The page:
A Day of Gratitude

The Thanksgiving holiday is special because it’s a day where friends and family come together to eat, to out-shout each other at the dinner table, and to watch football in a semi-inert state after the big meal.

Although it’s a truly American holiday, it has the special twist of ethnic twists in the traditional turkey and mashed potatoes menu (in fact, click here for a great multi-cultural “tasting”).

I also like to think of Thanksgiving as a day of gratitude. It’s a day to reflect and give thanks for the things that mean the most to you.

A Desperate Upsell

Have you ever been irritated when a routine task turns into an effort? Last week I confirmed a hotel reservation that quickly turned into an annoying customer service experience.

I gave the reservationist my confirmation number, and before she even verified my name, she offered me a car rental or ground transportation from the airport.

I declined politely, and reiterated that I just wanted to confirm my reservation. She confirmed it, and then told me that they were offering $100 off a 4-day weekend getaway: could she connect me to the travel department to learn more?

Of course, the answer was “no thank you”. I was about to exit the call and one last attempt was made to give me $50 in cash if I talked to their travel department.

Are You Losing Sight of the Big Picture?

When you’re inundated by obligations and responsibilities that overwhelm you, what happens to your concentration level?  Things can appear right before your eyes, but you’ll overlook them because you’re in a state of spin and not seeing the big picture.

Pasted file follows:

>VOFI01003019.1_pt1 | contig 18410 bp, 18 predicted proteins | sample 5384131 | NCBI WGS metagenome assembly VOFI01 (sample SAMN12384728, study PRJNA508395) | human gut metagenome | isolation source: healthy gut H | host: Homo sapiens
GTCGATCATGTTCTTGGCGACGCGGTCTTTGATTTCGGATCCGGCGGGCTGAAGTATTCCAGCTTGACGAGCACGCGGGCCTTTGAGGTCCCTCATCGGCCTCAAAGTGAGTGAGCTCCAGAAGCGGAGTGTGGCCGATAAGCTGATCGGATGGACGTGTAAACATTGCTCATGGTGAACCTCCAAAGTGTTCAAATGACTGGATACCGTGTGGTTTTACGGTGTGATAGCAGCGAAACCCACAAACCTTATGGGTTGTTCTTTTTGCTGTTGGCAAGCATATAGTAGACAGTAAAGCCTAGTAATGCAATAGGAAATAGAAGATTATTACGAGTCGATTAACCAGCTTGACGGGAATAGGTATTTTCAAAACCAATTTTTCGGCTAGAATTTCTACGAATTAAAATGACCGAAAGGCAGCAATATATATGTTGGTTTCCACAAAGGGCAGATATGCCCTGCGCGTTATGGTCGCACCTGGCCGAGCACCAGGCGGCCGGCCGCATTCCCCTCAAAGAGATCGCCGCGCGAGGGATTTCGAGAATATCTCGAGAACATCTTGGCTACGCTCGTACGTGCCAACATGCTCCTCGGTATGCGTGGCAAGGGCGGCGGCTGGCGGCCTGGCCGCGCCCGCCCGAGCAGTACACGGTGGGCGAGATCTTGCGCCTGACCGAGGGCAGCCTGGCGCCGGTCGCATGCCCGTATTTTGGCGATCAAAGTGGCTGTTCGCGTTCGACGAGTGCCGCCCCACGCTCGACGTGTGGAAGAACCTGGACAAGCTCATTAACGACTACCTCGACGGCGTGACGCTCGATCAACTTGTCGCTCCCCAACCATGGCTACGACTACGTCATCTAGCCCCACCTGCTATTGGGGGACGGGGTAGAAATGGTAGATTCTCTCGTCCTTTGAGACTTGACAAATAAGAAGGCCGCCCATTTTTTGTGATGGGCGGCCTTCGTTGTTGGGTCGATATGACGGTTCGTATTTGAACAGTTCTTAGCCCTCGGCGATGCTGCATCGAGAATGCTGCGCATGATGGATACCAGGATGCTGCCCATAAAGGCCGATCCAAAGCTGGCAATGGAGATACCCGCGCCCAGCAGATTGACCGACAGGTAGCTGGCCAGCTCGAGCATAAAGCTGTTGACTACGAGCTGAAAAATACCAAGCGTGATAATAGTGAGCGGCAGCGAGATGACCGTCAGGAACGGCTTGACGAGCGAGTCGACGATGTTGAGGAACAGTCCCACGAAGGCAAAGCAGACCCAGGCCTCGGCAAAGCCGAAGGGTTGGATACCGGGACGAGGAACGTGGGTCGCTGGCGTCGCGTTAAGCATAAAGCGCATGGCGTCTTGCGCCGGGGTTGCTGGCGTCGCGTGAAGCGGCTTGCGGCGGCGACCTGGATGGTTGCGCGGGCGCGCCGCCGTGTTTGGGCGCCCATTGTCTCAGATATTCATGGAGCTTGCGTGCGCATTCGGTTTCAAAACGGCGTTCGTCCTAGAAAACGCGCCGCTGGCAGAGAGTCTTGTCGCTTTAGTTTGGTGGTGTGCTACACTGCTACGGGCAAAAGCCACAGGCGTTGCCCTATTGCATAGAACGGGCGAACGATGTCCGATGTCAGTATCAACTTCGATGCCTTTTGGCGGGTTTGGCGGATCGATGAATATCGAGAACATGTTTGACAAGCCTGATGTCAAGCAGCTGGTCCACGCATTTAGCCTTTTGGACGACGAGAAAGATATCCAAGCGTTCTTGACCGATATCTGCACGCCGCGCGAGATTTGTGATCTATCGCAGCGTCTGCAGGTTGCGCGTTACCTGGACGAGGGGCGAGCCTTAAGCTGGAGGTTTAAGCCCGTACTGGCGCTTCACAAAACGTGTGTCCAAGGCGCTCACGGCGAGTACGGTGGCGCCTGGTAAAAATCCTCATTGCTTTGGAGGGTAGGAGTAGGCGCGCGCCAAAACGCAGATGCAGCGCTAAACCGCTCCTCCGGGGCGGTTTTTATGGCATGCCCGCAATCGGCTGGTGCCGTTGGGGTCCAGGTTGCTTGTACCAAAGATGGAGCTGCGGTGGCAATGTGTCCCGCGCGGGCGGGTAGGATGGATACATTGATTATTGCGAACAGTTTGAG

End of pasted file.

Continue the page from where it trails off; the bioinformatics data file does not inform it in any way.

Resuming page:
Your brain goes into overload, and you process the information that will help you get the job done in the moment. You may fail to see your work in the context of a wider lens, and this may have a negative impact on something you do later.

The state of being overwhelmed controls you instead of you controlling it. Your job is to change the dynamic so that you are in charge of your mind and your actions.

Planning When Too Much Is Unknown

Sometimes you just can’t wrap your arms around a project because the unknowns far outweigh the knowns. Short of making yourself crazy, you need to accept the situation for what it is and work around the unknowns the best you can.

Let’s say you have a project scheduled for the first quarter of 2016 with a half dozen variables that would change the planning, process, and execution. The unknowns aren’t going to become known until an precariously short time before the deadline.

Maddening, isn’t it? Well, you don’t need to despair. You can use scenario planning to sketch out the possibilities.

Begin with the end in mind. You can outline the project on one piece of paper to start, and expand in project management software or a simple spreadsheet later.